In the summer of 2000, about 40 percent of Minnesota teenagers were working, according to Census figures. By the summer of 2016, the rate had fallen to 28 percent.
Nationally, teen worker rates have fallen from 45 to 20 percent since 2000, according to the Bureau of Labor Statistics.
One theory holds that higher minimum wages have "priced some teenagers out of the labor market," since employers now may want to spend that money on more experienced applicants, researchers David Neumark and Cortnie Shupe wrote in a Mercatus Center paper earlier this year. They also speculated that a renewed focus on getting ahead via college could have played a role.
With low-wage jobs abundant and unemployment rates at record lows in the region, it might be a more obvious reason: Some students simply don't want or need to work.
Not every teenager has the work ethic of Tori Leppi, who started slinging coffee and ice cream at Gordy's Warming House last year. The 17-year-old said the job has honed the interpersonal skills she'll need to go on to be an X-ray technician. And though lots of her friends have found work without trouble, Tori notices plenty staying on the sidelines.
"I think the reason people aren't working is they don't want to — they want to have free time," she said. "Which I get, but I feel like you have to work to have free time."
All play and no work makes young people less employable down the line, experts say.
The need for soft skills like critical thinking, communication, time management and teamwork is on the rise — or rather the need has always been there, and young workers increasingly lack these skills.
Managers say just half of recent college graduates are ready to jump into a career, according to a 2016 survey from PayScale. It's the soft skills like problem-solving and attention to detail that are lacking the most, the advising firm says, while the biggest technical skills lacking are writing proficiency and public speaking.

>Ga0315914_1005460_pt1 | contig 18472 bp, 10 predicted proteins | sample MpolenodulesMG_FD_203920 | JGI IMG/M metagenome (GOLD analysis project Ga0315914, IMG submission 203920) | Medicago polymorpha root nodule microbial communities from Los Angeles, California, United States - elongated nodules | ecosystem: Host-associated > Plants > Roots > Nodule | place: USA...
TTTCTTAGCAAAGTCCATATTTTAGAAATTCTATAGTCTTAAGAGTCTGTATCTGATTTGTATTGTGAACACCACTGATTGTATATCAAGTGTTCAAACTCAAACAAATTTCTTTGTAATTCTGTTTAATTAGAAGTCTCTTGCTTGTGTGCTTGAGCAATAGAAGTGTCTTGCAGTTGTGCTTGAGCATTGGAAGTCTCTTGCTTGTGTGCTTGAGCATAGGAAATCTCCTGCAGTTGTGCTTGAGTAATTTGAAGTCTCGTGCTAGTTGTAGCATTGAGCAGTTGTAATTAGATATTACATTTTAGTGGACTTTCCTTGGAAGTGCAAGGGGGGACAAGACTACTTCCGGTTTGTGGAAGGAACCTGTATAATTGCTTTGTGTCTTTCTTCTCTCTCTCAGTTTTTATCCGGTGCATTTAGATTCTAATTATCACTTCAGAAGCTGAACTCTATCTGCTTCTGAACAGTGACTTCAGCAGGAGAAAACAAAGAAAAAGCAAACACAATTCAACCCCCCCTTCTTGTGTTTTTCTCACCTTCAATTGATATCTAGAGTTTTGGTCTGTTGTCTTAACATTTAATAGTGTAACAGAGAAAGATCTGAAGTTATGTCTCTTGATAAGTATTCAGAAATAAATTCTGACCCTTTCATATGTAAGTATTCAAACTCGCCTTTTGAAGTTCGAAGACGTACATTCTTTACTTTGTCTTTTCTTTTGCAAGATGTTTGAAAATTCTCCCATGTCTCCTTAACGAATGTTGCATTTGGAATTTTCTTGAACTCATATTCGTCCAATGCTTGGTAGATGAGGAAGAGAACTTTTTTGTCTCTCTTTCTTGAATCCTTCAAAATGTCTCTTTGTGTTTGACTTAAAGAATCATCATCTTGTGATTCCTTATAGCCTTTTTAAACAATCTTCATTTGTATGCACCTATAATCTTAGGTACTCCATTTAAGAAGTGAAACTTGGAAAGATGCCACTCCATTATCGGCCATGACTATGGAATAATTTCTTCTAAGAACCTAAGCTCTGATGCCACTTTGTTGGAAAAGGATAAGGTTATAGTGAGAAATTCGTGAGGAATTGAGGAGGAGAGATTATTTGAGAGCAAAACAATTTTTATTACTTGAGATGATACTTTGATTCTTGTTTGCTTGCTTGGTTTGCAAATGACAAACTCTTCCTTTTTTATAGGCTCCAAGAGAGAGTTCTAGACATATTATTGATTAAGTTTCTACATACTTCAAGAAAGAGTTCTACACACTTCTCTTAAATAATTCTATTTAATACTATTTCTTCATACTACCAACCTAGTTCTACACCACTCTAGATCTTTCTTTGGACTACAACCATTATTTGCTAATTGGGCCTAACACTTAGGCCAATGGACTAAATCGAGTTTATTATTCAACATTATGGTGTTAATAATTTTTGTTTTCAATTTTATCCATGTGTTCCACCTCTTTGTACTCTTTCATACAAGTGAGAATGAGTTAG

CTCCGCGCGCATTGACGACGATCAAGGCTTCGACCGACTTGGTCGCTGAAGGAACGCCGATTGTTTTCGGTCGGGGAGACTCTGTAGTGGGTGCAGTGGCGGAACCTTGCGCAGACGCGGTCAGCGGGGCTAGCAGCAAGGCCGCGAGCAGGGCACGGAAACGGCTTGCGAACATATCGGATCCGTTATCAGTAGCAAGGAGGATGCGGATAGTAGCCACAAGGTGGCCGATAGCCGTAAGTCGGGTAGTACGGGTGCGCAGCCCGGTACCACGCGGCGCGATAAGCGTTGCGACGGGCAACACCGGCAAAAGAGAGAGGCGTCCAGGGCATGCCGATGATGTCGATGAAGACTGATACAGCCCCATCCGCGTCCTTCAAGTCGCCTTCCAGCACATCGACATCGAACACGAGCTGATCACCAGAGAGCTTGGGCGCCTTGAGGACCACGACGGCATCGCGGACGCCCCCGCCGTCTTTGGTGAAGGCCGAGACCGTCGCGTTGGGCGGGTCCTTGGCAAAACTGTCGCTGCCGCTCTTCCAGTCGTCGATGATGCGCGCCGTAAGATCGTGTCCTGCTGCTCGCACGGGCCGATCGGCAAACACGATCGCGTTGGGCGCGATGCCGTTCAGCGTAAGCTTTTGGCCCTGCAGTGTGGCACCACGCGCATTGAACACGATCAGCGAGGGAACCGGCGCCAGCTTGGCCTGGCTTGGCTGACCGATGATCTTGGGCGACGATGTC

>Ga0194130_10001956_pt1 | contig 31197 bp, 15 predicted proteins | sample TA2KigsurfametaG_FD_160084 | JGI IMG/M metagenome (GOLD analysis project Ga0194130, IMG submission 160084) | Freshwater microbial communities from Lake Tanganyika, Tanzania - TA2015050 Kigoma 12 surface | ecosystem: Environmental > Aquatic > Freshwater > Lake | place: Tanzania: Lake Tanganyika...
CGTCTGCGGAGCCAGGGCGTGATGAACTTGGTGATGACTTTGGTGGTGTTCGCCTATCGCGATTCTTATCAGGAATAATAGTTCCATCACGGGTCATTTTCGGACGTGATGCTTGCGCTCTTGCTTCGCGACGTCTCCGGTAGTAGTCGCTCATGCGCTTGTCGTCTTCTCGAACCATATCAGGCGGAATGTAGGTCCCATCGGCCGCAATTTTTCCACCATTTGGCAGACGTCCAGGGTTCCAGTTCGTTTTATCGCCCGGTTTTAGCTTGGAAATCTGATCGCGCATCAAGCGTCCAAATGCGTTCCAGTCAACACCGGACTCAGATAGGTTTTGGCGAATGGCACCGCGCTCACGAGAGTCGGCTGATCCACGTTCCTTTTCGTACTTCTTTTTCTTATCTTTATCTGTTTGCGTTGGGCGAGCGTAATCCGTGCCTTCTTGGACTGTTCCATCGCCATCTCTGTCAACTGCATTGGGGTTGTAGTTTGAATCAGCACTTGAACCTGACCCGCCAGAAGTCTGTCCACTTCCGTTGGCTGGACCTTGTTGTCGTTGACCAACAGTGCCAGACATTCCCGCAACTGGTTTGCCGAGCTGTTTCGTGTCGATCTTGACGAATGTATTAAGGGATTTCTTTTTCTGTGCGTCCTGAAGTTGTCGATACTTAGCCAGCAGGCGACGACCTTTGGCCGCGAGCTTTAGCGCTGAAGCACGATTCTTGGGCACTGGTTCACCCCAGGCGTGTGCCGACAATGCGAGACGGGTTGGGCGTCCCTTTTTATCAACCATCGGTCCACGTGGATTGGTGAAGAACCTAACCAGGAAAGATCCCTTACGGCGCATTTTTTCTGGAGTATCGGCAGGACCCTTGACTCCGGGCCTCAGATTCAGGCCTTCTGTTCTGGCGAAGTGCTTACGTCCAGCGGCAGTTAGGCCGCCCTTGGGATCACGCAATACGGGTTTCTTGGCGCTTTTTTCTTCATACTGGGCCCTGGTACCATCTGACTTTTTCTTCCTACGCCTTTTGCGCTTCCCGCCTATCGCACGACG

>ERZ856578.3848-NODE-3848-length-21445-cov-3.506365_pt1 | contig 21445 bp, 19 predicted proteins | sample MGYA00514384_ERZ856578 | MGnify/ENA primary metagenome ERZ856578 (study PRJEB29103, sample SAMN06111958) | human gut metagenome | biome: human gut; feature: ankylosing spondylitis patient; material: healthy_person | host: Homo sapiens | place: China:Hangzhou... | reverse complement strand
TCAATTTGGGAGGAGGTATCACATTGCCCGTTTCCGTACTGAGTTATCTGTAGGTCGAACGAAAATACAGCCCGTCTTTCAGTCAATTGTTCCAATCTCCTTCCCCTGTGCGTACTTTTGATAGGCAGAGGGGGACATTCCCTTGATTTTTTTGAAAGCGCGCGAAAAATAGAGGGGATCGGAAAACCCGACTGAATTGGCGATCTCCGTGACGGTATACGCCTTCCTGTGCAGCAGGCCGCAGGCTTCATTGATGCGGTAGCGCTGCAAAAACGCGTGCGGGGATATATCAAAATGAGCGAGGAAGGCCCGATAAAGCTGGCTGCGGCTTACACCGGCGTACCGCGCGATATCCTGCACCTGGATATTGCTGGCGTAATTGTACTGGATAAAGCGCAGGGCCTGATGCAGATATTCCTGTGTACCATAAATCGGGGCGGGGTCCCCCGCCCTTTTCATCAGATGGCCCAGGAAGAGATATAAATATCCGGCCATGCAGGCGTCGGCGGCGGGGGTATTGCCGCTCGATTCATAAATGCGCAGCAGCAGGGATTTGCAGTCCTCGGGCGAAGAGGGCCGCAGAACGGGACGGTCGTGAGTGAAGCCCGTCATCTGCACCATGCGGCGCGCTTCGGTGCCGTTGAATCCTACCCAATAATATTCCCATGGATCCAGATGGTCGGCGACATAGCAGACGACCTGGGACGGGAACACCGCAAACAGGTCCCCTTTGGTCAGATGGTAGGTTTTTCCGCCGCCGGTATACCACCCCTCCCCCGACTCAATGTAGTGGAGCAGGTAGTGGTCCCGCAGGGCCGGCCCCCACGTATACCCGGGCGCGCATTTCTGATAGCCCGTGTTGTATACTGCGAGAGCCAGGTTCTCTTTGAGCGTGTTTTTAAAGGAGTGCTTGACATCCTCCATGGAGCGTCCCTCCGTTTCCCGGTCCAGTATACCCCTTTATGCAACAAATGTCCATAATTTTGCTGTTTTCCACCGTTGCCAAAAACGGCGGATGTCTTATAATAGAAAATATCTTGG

In his book "Bridging the Soft Skills Gap," Bruce Tulgan writes that "people are hired because of their hard skills, but people are fired because of their soft skills."
Which all means that learning how to get along with co-workers and showing up on time could have major implications at the start of someone's career.
Although it might be better to learn those lessons before there are bills to pay, there is a worry students might overextend themselves and see their grades slip if they work during the school year. Yet the benefits of having a job while in high school appear to outweigh perceived drawbacks like spending less time on homework.
"Part-time employment during the school year doesn't seem to have a detrimental impact," said Mahon at the Minneapolis Fed. "Some of the studies that have been done show that teenagers who work part time don't spend any less time doing homework."
Other research shows that early work experience leads to higher wages and a higher likelihood of being employed at all in adulthood, Mahon said.
Jamie Savre, a guidance counselor at Duluth East, said students are encouraged to find jobs if they want one, and the school often hears directly from local employers looking for a little help. While there are parents who want their kids to make school their only job, Savre said most are supportive.
"Our caution is just that students aren't overwhelmed," she said. But on the flip side, she added: "If a student doesn't have enough to do, they're going to waste time — on video games or texting each other or doing things that are a waste of time."
Texting, it turns out, is not one of the soft skills employers are looking for.